On Thursday, 17 November, David Marsh CBE, presented a lecture on “The Curse of the Euro: the Blighting of a Beacon”, at Aston Centre for Europe, to around 170 guests. If you missed this event, you can follow the link below to access the podcast of the lecture.
The recent (and highly vocal) criticism of Finance Minister Wolfgang Schäuble over the decision of the US Federal Reserve to launch a new $600bn programme of Quantitative Easing (QE) have raised new questions over the state of German-US relations. Certainly, Mr Schäuble, never one to suffer fools gladly, appears even less willing than usual to hold back – witness the public dressing down he administered to his spokesperson at a press conference last week. And while Chancellor Merkel is far too cautious to make such a direct comment on US policy, Mr Schäuble’s intervention reflects deep-seated unease among German policy-makers over QE. This has three interlinked political reasons:
- Throughout the fallout from the financial crisis, Germany has been reluctant to establish fiscal stimulus packages of the kind put in place by the UK and US. Germany’s two Konjunkturpakete in 2008 and 2009 remained quite modest in their scope. The reason behind this caution is historical: since unification, Germany has seen public debt shoot up, from around 40 per cent of GDP in 1990 to 73 per cent in 2009. Partially as a result of this, the federal government and the Länder agreed what constitutes a practical ban on new public debt (Schuldenbremse) from 2016. Debt-financed growth packages make little sense in this context.
- Linked to this is the spectre of inflation, which is one of the biggest ‘red flags’ in the management of the German economy. The scars of hyperinflation in the early 1920s, when the savings of much of the German population were simply wiped out, are very much to blame for this. In consequence, the overriding aim of German monetary policy since 1945 has been to contain inflation: hence the establishment of a Bundesbank independent of political control and the seamless ‘uploading’ of this position onto EU level in the form of the European Central Bank. The problem is that the risks of inflation with QE are high, even if, as a thoughtful piece in October’s edition of Prospect argues, no-one quite knows how these will manifest themselves in the future.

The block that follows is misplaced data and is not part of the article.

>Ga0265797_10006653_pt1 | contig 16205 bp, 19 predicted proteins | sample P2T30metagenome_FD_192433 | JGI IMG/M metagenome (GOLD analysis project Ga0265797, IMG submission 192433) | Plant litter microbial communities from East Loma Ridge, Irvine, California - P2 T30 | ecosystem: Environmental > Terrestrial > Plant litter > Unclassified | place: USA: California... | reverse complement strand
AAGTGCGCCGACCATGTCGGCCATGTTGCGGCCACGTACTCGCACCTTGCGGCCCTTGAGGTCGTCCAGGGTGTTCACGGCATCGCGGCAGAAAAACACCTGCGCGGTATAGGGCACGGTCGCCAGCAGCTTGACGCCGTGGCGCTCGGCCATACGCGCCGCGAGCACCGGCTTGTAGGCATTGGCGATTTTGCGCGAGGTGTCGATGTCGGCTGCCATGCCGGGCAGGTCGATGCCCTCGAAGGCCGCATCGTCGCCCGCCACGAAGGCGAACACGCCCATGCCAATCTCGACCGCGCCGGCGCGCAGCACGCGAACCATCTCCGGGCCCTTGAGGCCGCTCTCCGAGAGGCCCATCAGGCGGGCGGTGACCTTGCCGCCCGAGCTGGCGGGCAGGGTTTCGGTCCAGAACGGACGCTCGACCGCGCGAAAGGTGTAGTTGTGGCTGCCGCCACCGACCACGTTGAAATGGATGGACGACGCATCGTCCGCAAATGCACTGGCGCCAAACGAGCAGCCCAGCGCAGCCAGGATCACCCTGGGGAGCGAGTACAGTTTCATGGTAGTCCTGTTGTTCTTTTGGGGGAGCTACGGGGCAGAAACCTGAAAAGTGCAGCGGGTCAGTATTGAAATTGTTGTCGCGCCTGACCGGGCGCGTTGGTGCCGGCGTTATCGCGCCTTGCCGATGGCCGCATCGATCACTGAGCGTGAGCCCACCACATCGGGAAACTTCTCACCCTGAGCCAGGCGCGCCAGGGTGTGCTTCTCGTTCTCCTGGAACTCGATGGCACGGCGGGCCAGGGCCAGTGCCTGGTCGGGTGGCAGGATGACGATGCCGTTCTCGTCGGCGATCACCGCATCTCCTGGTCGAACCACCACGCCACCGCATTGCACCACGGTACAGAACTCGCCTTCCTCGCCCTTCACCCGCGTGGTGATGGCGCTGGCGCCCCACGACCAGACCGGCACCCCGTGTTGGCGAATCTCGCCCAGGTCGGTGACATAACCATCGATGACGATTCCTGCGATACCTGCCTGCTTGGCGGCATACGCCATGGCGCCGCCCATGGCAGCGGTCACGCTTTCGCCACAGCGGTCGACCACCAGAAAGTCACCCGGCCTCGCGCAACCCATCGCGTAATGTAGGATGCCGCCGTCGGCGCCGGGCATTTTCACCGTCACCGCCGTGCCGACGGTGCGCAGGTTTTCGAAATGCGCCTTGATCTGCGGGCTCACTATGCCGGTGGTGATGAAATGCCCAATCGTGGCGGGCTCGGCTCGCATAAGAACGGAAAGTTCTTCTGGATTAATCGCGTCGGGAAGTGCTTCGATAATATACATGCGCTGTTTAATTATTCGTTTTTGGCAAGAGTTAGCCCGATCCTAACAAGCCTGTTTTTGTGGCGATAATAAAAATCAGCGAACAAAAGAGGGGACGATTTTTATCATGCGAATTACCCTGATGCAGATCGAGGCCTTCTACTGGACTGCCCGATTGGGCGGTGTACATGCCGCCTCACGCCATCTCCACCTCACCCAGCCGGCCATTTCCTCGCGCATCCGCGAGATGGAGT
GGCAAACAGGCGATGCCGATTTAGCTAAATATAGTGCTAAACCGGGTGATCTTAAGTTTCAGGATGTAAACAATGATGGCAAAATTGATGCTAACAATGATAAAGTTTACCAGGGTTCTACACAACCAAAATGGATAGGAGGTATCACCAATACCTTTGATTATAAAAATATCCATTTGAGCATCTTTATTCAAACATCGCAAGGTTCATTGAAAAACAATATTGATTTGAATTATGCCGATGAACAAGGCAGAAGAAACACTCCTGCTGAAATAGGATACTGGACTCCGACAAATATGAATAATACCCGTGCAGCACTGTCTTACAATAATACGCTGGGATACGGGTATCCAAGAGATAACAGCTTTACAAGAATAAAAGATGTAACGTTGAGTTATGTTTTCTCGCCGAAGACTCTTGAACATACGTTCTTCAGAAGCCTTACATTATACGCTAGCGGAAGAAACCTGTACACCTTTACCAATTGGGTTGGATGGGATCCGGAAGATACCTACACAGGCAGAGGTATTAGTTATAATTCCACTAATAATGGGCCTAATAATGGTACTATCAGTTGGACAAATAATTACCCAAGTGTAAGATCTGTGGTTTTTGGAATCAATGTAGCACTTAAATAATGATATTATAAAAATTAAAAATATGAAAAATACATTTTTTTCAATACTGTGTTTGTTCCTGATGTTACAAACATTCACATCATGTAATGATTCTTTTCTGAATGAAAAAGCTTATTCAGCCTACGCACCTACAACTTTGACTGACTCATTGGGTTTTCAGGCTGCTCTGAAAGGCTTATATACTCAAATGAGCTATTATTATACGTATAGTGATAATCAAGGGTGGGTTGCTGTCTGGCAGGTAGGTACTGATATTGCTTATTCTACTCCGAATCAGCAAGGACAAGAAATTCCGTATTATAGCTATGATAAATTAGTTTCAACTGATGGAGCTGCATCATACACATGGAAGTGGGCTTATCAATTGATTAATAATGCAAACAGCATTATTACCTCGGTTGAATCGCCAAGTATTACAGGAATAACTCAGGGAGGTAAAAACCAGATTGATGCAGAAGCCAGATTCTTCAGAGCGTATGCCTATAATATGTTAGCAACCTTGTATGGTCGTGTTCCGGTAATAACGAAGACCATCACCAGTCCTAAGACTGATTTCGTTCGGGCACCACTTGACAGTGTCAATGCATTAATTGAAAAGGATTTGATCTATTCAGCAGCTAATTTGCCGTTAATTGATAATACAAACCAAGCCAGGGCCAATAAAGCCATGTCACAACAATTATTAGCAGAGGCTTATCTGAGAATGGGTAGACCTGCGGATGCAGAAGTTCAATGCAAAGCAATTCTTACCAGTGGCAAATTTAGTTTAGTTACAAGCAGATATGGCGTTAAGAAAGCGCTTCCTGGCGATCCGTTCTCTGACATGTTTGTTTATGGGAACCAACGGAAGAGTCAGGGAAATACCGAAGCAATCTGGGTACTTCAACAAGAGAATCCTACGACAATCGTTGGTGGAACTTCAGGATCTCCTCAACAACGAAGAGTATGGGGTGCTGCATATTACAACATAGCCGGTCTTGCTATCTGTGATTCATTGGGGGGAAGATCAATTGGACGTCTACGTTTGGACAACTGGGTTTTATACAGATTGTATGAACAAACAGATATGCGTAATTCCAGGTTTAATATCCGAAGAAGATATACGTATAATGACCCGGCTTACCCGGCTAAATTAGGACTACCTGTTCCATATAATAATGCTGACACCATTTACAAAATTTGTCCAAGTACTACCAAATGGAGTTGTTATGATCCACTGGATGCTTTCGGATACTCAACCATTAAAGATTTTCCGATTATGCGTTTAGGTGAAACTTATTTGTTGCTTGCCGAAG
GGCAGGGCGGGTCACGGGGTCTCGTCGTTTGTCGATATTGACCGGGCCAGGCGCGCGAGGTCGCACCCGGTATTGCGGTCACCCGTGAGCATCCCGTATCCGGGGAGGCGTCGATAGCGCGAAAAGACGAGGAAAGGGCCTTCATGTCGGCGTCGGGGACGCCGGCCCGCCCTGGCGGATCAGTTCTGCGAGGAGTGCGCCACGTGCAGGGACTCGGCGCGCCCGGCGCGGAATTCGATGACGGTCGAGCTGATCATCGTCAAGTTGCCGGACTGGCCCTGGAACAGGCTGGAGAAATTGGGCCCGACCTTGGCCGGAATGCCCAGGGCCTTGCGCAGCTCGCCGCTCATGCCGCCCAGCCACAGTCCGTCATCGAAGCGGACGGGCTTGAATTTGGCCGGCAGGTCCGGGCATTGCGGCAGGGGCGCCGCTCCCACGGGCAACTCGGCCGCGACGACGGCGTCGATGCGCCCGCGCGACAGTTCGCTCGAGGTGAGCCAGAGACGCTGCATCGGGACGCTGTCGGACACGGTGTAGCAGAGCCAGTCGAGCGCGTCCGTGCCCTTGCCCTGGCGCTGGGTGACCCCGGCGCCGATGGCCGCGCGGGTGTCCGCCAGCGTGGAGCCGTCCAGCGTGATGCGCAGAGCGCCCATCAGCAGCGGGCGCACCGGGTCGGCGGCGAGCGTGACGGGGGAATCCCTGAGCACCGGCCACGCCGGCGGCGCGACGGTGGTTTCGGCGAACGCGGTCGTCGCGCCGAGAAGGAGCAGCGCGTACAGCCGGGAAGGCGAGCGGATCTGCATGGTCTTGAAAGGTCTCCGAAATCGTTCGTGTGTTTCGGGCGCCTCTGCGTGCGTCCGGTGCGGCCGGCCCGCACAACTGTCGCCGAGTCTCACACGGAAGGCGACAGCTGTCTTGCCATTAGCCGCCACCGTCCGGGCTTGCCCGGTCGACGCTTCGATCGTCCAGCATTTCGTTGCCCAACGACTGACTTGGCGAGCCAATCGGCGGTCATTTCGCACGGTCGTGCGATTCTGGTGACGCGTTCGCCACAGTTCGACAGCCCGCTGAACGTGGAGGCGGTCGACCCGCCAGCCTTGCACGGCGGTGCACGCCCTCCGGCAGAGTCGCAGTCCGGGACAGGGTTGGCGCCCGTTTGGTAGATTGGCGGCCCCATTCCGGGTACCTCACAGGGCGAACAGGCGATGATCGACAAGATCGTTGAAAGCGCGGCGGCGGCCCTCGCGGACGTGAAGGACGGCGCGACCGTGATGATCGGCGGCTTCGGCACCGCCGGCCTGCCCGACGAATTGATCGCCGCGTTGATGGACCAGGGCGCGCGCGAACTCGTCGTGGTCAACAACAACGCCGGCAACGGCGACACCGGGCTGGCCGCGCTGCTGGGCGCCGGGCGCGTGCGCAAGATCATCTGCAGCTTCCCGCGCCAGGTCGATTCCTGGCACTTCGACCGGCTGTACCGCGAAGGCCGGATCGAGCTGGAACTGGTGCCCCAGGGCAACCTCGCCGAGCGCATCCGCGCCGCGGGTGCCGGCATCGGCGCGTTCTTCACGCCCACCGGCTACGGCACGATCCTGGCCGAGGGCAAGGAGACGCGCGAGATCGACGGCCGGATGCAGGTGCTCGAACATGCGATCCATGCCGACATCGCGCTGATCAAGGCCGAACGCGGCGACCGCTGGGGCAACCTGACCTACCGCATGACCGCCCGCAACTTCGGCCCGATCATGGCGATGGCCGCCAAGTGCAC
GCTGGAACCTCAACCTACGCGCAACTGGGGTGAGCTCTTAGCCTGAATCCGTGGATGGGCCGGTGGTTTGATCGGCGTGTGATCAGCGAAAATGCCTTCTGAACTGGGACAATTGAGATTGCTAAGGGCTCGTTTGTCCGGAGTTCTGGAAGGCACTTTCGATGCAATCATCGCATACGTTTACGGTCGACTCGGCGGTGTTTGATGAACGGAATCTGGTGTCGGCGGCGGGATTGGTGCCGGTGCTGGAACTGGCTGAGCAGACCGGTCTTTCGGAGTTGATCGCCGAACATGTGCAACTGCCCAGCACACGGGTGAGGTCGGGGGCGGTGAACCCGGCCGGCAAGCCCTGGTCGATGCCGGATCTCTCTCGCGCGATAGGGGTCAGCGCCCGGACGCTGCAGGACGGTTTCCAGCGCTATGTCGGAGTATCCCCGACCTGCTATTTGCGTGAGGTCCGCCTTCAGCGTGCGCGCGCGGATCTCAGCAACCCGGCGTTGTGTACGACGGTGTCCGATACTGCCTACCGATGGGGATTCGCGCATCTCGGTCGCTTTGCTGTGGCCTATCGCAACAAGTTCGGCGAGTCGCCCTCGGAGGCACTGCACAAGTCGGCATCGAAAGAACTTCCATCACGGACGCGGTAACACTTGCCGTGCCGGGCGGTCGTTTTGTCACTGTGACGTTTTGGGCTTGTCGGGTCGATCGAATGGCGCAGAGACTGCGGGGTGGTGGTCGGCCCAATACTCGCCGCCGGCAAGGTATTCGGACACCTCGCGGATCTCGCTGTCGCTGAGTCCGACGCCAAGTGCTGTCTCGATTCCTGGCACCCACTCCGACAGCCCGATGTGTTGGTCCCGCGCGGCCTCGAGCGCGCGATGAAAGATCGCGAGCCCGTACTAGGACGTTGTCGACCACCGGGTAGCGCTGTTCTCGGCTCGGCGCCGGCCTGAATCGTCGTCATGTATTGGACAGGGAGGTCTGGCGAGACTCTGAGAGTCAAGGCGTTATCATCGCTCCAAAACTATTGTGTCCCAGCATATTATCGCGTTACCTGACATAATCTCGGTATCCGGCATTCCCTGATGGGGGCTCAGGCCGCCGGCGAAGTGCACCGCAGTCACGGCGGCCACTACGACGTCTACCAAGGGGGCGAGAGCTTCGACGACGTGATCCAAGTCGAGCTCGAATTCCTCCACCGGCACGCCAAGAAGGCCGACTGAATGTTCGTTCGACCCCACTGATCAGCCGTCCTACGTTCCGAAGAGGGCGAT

- Lastly, Germany is also concerned about the impact of any such inflation on exchange rates. The past decade has overall been quite lean in Germany, with, in particular, almost static real wage growth for most of this period. While this has hampered domestic demand and endogenous economic growth in Germany, the upshot has been that labour productivity and hence competitiveness has increased strongly. With Germany’s export-oriented economy once again booming, the federal government is not keen to see its hard-won gains in competitiveness lost through a QE-induced fall in the dollar.